Scott Carney, a journalist living in Chennai (Madras), has an amazing post about “one small ink-stained corner of Chennai where the world’s last hand written newspaper still churns out 20,000 broad sheets a day”:

I was walking through Tripplicane late last week looking for someone who might be able to teach me the Urdu script when a local fakir led me into a small gully off a main road and introduced me to Syed Fazlulla who has edited “The Musalman” for the last 18 years.
The newspaper employs three full-time calligraphers who painstakingly handwrite and manually typeset the paper the same way they have since 1927. Fazlulla says that they have never switched to computers because he wants to keep the art of calligraphy alive in the secular world. The news room only has three computers—none of which are used for editing or typesetting, and for all intents and purposes are little more than e-mail terminals for the one computer-savvy employee.

There are pictures of the editor, the press (“The off-set printing press is an artifact of the 1920s and has been in continuous operation since the paper’s inception”), and the finished product; it all makes me wish I read Urdu so that I could fully enjoy this glorious anachronism. (Thanks go to Dinesh Rao for the link.)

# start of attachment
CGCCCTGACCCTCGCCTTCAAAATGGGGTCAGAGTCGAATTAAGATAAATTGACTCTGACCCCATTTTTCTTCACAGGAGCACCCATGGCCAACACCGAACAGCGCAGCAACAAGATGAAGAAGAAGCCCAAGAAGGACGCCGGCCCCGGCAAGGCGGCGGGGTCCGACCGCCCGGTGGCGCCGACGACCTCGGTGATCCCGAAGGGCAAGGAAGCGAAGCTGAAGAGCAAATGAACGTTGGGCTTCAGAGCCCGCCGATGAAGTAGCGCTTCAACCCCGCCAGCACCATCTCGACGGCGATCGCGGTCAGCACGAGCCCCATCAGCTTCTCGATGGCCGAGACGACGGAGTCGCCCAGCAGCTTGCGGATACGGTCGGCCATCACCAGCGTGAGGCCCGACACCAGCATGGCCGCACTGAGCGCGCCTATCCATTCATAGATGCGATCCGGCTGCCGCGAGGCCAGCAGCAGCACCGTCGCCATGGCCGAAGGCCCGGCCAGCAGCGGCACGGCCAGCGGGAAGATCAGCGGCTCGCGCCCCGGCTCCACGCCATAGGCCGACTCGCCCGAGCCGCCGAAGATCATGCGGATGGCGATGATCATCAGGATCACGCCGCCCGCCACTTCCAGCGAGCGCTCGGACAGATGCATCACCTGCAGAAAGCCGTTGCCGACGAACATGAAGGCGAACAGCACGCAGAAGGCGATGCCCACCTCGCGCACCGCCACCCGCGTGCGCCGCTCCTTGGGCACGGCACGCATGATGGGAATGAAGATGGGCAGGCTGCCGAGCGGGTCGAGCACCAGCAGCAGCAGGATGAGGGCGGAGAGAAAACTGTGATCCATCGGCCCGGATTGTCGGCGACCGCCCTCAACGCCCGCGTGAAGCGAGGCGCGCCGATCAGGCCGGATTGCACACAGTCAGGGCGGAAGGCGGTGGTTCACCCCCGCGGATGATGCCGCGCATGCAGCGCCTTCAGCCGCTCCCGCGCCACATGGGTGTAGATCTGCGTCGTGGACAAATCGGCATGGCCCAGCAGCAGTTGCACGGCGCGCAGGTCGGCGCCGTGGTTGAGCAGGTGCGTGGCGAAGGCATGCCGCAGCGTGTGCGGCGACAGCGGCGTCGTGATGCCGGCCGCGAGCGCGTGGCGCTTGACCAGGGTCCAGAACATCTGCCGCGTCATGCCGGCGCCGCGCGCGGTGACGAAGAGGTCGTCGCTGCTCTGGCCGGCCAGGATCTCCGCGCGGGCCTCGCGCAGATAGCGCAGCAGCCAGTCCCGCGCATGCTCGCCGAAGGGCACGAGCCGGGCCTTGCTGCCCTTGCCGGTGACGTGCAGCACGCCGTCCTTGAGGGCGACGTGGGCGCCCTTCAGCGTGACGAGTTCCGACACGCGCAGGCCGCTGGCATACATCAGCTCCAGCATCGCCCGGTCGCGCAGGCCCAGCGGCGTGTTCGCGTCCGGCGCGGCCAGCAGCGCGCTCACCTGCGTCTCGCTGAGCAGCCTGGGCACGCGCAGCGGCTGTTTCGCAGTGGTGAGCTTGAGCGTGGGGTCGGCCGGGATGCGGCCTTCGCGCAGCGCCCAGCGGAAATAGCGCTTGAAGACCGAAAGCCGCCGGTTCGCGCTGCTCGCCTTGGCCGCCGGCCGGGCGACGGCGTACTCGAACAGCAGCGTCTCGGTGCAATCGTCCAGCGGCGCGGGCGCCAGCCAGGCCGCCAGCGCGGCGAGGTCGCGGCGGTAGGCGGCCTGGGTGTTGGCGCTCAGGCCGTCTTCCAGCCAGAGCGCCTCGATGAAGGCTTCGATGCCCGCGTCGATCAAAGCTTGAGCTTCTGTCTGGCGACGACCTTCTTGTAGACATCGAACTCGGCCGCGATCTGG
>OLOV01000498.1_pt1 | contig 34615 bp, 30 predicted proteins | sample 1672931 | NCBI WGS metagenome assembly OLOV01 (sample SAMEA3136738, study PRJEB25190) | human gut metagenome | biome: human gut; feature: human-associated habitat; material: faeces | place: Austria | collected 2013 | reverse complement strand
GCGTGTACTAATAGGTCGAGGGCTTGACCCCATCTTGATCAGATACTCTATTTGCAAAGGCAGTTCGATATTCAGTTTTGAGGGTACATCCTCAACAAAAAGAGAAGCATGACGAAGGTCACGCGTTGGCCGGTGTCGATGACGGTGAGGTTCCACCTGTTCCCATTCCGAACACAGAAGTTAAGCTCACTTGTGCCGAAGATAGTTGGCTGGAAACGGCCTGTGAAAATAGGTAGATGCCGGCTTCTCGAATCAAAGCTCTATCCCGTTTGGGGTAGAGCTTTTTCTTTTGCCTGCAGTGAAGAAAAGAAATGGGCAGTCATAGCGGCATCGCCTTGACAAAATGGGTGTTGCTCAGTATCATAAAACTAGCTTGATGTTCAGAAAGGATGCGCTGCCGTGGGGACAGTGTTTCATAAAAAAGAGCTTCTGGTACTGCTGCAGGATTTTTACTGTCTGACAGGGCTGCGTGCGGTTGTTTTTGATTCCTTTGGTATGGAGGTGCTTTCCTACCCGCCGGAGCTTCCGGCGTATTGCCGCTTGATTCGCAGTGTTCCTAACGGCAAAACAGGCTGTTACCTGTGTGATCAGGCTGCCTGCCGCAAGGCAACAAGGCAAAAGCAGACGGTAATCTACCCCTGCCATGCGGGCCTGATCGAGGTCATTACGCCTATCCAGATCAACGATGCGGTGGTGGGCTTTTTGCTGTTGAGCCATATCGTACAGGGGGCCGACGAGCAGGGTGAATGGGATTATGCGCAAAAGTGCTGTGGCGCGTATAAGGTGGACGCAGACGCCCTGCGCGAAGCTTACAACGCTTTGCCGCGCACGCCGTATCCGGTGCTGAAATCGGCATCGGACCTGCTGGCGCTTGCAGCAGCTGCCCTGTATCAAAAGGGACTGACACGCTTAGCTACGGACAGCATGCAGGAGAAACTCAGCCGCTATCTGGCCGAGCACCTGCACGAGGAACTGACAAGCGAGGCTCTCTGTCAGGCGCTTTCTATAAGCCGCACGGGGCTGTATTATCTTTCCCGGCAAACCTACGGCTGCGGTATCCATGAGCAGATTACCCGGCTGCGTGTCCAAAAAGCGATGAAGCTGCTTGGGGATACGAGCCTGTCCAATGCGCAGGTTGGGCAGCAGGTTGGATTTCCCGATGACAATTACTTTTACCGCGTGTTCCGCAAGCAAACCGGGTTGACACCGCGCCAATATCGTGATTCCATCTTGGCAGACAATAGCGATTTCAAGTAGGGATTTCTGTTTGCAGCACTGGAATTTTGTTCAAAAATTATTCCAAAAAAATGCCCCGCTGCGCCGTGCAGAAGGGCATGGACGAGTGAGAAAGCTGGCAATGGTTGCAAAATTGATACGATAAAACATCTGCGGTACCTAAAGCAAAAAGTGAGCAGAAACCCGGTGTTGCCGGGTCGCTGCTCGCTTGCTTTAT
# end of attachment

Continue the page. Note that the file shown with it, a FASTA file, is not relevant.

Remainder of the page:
1. Eskandar Jabbari says:

    This made my day! The very thought of a handwritten Urdu newspaper makes me smile.

  2. This is fascinating. But I wish he had been a little clearer about the actual technique. Somehow the handwritten images are transferred onto a single plate, so it looks almost like lithography.
    It’s great that they have such a large circulation. I’ve heard that nasta’liq is difficult to typeset, so perhaps that’s why there’s a market for this.

  3. I’ve seen several Urdu papers in Old Delhi that must have been handwritten, at least the greater part of them. I think there must be many more in Pakistan. What about the Maldives? Isn’t there a paper handwritten in the Divehi script?

  4. Tomasz Kamusella says:

    Divehi is the name of the language used on the Maldives. The script (a mixture of Arabic and South Indian numerals, developed in the 16th cnetury) is called Thaana.
    The Mini Van daily published in the Maldives seems to by typset with the use of a wordprocessor (unless the quality of their caligraphy is so exquisite), however, some adverts seem to be handwritten. On the other hand, most books available in Thaana were apparently handwritten before printed, mostly with the use of advanced photocopying.

Speak Your Mind